Msgr. Joseph A. Pellegrino
The Solemnity of the Ascension of the Lord: The Presence that Matters
What a huge difference in the two partings of the Lord. The first time He left His disciples was when He died on the cross. They were stunned. They were grief stricken. Their hopes crashed. Their faith waned. They felt abandoned–for 48 to 72 hours. Then He appeared to them in His resurrected body. Shortly after that He left them again. He ascended into heaven. This time the disciples did not grieve. Their hope and faith was stronger than ever. He left them to go to the Father so He and the Father could send them their Holy Spirit. The Presence they needed remained.
The Presence they needed, the Presence we need, is also the only presence that matters. All of us want to lead lives that make a difference in the world. The only way we can do this is to live in the Presence that Matters. Sometimes we are so bogged down in the materialistic aspects of our society that we get tempted to join the lie that having possessions will make a difference in the world. Therefore, we work hard not just to provide for others, but also to have the very best of as much stuff as possible. How many families suffer from an abundance of things but an absence of the presence of one or both parents, and an absence of the Presence that Matter, the spiritual presence? How many other families celebrate their love with far less material things but with a great spiritual presence?
I was thinking about the sad life of t Bernie Madoff, the Ponzi scheme criminal who became a billionaire by stealing from those who trusted in him. Aside from the criminal aspects of his actions, Madoff had already done serious damage to his family by making possessions the goal of his life. I found it poignant that his mansions in New York City, Montauk Point, Long Island, and Florida as well as all the stuff he put into them did not bring his family joy. They were just places of confined rage. The presence his family needed was the presence of a man of truth and love, a man of God. Madoff could not or would not provide that for his family.
You and I have witnessed so many families who are bound together by love not by possessions. These are the families that everyone here works hard to cultivate. You may be able to provide the best possessions for your families, you may not; but you are always able to provide that which your family needs, care, concern, and love that remains after the gifts are opened and stored and forgotten.
The Church gives us saints as examples of how to live in the Presence that Matters. Consider St. Therese of the Child Jesus, Therese or Theresa of Lisieux. She was born Therese Martin, the fifth daughter of two very religious people, Louis and Zelie, who themselves would be canonized. When Therese was four, her mother died of breast cancer. The family remained devout. On Christmas of 1886, when she was 13, Therese felt a deep complete conversion. She was absolutely convinced that she had to give her life for Christ.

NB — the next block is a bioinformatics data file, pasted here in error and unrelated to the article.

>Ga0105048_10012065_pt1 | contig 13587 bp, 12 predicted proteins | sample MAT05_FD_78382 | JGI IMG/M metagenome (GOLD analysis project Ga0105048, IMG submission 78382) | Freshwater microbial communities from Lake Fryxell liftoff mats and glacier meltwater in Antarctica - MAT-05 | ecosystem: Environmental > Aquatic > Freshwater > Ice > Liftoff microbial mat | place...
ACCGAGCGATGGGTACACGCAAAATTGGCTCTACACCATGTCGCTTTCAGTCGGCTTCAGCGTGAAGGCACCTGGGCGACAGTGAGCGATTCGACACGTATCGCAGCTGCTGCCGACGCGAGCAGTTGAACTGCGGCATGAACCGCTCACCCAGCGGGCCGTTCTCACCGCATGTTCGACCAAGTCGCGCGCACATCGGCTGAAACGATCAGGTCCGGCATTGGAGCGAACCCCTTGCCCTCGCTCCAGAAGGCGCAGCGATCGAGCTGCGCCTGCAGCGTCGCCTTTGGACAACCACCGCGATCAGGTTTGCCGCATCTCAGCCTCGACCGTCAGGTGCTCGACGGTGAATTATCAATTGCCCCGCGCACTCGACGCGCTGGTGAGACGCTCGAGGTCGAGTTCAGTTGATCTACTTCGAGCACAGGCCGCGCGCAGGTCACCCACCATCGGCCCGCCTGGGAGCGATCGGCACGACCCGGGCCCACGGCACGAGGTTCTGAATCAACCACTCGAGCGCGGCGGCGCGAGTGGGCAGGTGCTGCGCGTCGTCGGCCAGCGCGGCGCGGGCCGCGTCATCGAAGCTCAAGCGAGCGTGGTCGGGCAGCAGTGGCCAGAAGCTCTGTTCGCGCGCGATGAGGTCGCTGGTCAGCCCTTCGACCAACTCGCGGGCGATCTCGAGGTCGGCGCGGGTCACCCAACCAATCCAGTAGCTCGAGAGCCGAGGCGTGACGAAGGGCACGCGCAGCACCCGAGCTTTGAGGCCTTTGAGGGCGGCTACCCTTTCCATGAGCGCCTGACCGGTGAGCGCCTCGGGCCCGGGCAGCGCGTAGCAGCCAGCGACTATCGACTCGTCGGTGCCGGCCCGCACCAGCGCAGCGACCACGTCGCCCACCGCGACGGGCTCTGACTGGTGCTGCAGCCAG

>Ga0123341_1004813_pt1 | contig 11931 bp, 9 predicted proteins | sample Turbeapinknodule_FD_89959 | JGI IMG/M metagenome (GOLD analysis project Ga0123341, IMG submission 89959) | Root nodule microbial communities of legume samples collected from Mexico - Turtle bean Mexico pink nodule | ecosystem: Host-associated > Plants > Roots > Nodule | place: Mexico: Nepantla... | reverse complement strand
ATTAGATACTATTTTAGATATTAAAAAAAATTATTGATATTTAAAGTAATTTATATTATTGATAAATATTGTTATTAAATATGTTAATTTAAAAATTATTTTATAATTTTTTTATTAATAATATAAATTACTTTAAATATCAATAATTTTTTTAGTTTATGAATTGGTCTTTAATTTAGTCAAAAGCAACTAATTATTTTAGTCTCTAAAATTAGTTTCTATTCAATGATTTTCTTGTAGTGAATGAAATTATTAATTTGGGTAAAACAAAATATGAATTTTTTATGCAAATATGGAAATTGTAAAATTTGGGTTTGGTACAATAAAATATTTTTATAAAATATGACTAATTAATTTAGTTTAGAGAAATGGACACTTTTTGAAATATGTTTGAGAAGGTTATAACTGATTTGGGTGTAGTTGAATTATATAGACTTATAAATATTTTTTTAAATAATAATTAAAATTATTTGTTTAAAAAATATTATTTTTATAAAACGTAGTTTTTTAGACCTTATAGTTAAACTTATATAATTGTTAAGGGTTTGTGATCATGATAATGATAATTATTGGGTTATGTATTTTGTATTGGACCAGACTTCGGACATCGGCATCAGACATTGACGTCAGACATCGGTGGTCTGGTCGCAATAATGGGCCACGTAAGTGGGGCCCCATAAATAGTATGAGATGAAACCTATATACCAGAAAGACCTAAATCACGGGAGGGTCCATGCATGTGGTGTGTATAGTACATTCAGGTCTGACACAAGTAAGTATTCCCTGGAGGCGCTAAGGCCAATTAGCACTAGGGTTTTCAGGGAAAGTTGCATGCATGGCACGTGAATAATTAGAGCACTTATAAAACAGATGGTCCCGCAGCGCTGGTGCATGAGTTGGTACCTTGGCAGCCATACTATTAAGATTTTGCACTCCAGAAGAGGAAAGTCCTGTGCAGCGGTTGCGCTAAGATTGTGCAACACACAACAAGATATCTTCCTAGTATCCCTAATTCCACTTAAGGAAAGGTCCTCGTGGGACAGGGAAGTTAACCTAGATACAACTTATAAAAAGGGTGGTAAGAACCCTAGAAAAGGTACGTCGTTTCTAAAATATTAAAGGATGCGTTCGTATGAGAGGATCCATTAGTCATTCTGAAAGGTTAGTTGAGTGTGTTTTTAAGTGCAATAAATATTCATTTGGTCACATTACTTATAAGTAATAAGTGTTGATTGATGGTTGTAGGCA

That next summer the French newspapers were full of the stories of a Henri Pranzini who had murdered two women and a child. Pranzini represented all that was indecent in life. He showed no remorse for his actions. Theresa prayed fervently for his conversion. Then she read in the newspapers that just before his execution, Pranzini grabbed a crucifix and kissed it three times. Theresa was convinced that prayers had saved him. She wanted to devote herself to praying for others. The next year her family made a pilgrimage to Rome and Therese met the Pope, Pope Leo XIII, and begged him to allow the Discalced Carmelite Nuns to relax the rule that no girl could enter the convent until she was 16. The Swiss Guard carried her off, but eventually, she and the Lord won the battle and she was able to enter the convent in Lisieux.
Therese was only a Carmelite for nine years before her own death in 1897, but during that time, she was a powerhouse of prayer. She prayed for priests, many of whom she came to realize were not the spiritual men that the world needed them to be. Her determination to care for the spiritual lives of priests has resulted in her being named the patroness of vocations. Therese also prayed for the missions. She was overwhelmed by the thought that millions would die without having the opportunity to learn about Jesus. She never left the convent, but she is also recognized as a patroness of foreign missions. Therese’s life filled the world with the Presence that Matters. She is called the Little Flower because her life and her prayers filled the world with the fragrance of God’s love.
Therese wrote about the “Little Way” of doing all things, even the smallest thing, for the glory of God. Her autobiography, The Story of a Soul is one of the great spiritual works of the Church, so much so that in 1997 she was named a Doctor of the Church.
Sadly, Bernie Madoff’s life, at least to this point, does not matter. His presence has not changed the world for the better. It has done the opposite. However, Therese’s life does matter. And so can your life. And so can my life. Like Therese, we also can make a difference in the world. We can fill the world with the Presence that Matters. We can and we must unite the world to Jesus Christ through our own union to Jesus Christ. This takes determination. This takes courage. This takes love. We have to have the determination to do everything we can for the Lord. We have to have the courage to be different from those people in the world who have no place for God in their lives. We have to have the courage to be holy. And we have to have a love of God that is so intense that the fire of that love inflames all we meet.
There is no reason for us to look up into the sky. We have the Presence we need. Now we must go out into the world and provide others the Presence that Matters.